CMS recently announced the inaugural class of Next Generation ACOs – the latest accountable care models which includes higher levels of financial risk and greater opportunity for reward than have been available within the Pioneer Model and Shared Savings Program. CMSs goal is to test whether these greater financial incentives, coupled with tools to support better patient engagement and care management, will improve health outcomes and lower costs for Medicare fee-for-service (FFS) beneficiaries.
One of the most exciting opportunities for these ACOs is the ability to leverage telehealth above and beyond what is currently permissible in fee-for-service Medicare.
Since section 1834(m) of the Social Security Act was codified well over a decade ago, telehealth has only been able to serve Medicare recipients when they got in their cars and drove to a clinical site, in a rural area of the nation. Simply translated – no homes or cities count. With the lightning speed of telehealth advancement, this structure is archaic, limiting, and frankly at this point, senseless. Now, with this Next Gen designation, these “Next Gens” will be able to offer care through telehealth technologies regardless of the patient’s location.
So, why should each and every one of these ACOs in this premier class leverage telehealth as a part of their model? For them, the answer is engagement and revenue. For the rest of us – it’s proof.
The more patients are engaged in their healthcare, the more successful an ACO will be. Telehealth offers the ability to offer on-demand availability, project care after hours, reduce travel time and expenses, and allows providers to quickly identify and address gaps in care. Combined with the high satisfaction rates telehealth has produced for its end users, Next Generation ACOs have before them a tool that will improve their ability to manage and empower their patients, and improve outcomes through greater touch points.
Then, of course, there’s the dollars. As ACOs make money by keeping the greatest number of patients healthy, telehealth is a key tool in driving revenue. The “anytime, anywhere” nature of telehealth allows ACOs to effectively compete with the rise of retail health clinics and increase covered lives by offering urgent care services 24/7. These technologies can also address increasingly overextended physician supply through load balancing and expand providers’ geographic reach.
The value of telehealth to the freshman class of Next Generation ACOs is undeniable, but these innovators have an ever greater role to play. They can lay the groundwork for the rest of the Medicare ecosystem. For years, telehealth advocates have been championing the cause of expanding telehealth reimbursement within fee-for-service Medicare. And for as many years, the pushback from decision makers has been the unfounded belief that increasing access to telehealth will result in increased costs. Despite concrete proof in the commercial environment that each telehealth encounter saves money, the lack of data from within the Medicare population has resulted in an impasse. These Next Gens have the ability to create the very proof telehealth champions have been waiting for – concrete evidence of the value of telehealth for Medicare enrollees, regardless of who or where they are.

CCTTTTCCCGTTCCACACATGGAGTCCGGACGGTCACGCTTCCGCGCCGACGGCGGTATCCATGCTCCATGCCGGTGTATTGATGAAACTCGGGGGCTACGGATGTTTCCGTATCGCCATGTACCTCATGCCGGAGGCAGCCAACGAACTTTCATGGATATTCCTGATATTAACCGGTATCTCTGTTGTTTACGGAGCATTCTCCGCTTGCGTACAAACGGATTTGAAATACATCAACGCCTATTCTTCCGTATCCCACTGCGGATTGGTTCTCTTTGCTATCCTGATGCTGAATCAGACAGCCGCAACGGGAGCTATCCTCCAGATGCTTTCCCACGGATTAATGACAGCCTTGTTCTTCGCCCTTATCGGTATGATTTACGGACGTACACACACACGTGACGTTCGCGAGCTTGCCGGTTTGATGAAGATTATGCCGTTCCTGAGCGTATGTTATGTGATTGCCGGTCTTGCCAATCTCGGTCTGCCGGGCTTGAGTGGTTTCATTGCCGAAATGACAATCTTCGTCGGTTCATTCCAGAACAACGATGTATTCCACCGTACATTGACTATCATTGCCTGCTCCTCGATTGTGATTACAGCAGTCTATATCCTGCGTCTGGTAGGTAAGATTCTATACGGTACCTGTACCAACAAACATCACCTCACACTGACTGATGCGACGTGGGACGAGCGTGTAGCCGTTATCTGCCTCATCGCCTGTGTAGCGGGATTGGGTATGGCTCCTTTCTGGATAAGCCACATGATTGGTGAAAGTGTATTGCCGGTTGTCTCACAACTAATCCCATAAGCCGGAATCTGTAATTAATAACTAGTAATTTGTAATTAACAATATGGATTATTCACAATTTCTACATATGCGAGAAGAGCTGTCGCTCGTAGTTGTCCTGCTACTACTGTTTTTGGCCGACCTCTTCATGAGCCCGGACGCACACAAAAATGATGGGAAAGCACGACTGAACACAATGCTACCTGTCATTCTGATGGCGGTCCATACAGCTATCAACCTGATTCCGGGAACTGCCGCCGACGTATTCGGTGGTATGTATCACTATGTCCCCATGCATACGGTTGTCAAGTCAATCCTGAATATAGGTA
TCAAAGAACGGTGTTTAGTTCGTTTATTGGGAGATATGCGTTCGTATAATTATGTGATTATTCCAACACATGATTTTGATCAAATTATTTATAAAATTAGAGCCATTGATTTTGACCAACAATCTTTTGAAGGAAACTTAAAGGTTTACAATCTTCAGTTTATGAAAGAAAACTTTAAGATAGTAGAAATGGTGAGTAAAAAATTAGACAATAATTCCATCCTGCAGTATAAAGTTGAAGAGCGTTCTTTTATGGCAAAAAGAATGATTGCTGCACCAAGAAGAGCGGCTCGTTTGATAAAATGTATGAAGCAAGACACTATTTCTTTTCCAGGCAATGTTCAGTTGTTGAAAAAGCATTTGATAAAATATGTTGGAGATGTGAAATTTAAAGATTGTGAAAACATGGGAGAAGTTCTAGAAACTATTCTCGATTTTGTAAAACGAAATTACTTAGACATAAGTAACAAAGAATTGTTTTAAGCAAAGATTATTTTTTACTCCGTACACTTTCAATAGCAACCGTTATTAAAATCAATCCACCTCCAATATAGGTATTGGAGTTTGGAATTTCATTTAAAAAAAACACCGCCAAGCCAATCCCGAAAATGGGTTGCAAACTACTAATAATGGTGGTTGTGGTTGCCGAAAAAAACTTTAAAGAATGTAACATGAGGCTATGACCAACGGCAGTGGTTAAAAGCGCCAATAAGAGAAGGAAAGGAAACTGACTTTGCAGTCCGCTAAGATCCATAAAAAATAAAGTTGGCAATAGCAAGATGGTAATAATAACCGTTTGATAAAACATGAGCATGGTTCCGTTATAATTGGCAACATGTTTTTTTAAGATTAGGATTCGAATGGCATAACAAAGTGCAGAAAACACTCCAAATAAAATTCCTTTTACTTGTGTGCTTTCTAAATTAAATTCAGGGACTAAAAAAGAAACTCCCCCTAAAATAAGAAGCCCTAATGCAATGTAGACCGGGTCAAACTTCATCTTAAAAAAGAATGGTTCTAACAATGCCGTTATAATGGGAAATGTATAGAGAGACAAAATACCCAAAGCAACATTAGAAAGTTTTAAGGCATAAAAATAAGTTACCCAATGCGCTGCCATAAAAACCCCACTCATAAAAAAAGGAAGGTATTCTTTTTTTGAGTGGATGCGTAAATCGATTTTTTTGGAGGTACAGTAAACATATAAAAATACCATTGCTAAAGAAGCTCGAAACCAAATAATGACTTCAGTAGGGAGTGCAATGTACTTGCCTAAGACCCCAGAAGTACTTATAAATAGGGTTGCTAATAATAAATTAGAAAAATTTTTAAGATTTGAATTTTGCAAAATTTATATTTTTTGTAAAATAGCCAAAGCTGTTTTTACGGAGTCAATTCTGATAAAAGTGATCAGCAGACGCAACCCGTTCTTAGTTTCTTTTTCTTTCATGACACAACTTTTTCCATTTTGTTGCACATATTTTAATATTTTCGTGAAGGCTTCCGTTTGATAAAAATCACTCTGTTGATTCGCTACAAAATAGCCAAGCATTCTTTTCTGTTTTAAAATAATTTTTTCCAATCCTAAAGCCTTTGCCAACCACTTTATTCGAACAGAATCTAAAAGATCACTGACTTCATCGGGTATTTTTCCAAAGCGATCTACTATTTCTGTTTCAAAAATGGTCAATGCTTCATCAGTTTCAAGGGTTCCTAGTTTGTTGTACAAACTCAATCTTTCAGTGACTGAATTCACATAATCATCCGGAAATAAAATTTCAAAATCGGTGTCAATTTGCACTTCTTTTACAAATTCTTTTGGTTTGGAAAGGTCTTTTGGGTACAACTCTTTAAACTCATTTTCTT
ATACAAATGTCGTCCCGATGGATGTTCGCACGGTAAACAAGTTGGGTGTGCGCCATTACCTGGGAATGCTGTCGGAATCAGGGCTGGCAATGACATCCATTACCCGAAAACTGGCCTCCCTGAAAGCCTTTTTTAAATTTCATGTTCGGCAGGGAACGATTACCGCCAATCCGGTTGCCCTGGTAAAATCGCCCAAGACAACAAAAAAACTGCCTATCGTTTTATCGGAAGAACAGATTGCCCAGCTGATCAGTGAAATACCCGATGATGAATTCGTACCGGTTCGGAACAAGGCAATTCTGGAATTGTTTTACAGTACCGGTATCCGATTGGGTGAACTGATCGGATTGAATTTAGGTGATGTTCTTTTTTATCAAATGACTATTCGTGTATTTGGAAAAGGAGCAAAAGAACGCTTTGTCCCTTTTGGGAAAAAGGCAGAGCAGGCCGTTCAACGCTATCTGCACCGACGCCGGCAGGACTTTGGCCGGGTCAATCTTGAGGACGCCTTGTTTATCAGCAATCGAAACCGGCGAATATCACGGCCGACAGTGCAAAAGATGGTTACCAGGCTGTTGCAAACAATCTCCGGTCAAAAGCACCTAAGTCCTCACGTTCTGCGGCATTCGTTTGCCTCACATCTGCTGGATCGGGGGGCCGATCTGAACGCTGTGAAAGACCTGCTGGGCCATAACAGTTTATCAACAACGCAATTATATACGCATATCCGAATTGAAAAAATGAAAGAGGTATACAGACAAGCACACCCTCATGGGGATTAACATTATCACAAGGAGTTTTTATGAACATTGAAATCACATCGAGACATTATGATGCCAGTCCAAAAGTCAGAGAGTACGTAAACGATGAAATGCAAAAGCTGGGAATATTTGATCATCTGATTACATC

Kofi Jones is a telehealth policy expert for American Well.
Categories: The Business of Health Care
Well explained article! Thank you for that 🙂
According to the Centers for Medicare and Medicaid Services, healthcare accounts for 17.8% of the U.S. GDP. (CMMS, 2016) Given the rising costs of healthcare, nationwide discourse surrounding this problem remains controversial. Conversations at all levels, whether political, economic, or societal are centered on “fault.” Who is responsible for these soaring prices: Physicians? Insurance companies? Or is it administrative bureaucracy? In short, the lack of coordination between these levels of care is one way to evaluate the issue at hand. As a means to mediate the fragmented healthcare system, there is a push for healthcare to integrate an Accountable Care Organization (ACO) model to streamline the delivery of healthcare with the intent to increase efficiency of care while reducing cost.
Knowing that healthcare costs will continue to rise, leaders within the healthcare sector are searching for solutions to minimize cost without jeopardizing quality of care. These two factors may seem contradictory; however, Vice President of Government Affairs for American Well, Kofi Jones feels as though these two do not have to be mutually exclusive. Jones published a post on The Health Care Blog encouraging ACOs to integrate telehealth in order to produce revenue and engagement. (Jones, 2016) While Jone’s solution seems practical, there are many uncertainties that make this proposal unlikely to gain traction.
As outlined by the CMS, ACO’s primary goal is to provide “coordinated care to ensure that patients, especially the chronically ill, get the right care at the right time, while avoiding unnecessary duplication of services and preventing medical error.” (CMMS, 2016) In other words, ACOs mission is to deliver high-quality care while spending less by offering all levels of care through a one-stop shop approach. However, can telehealth alone bridge the gap between patient care and cost? It is safe to say that telehealth by itself cannot solve the entire healthcare inadequacies. Nonetheless, as outlined by Jones, telehealth can serve as a starting point.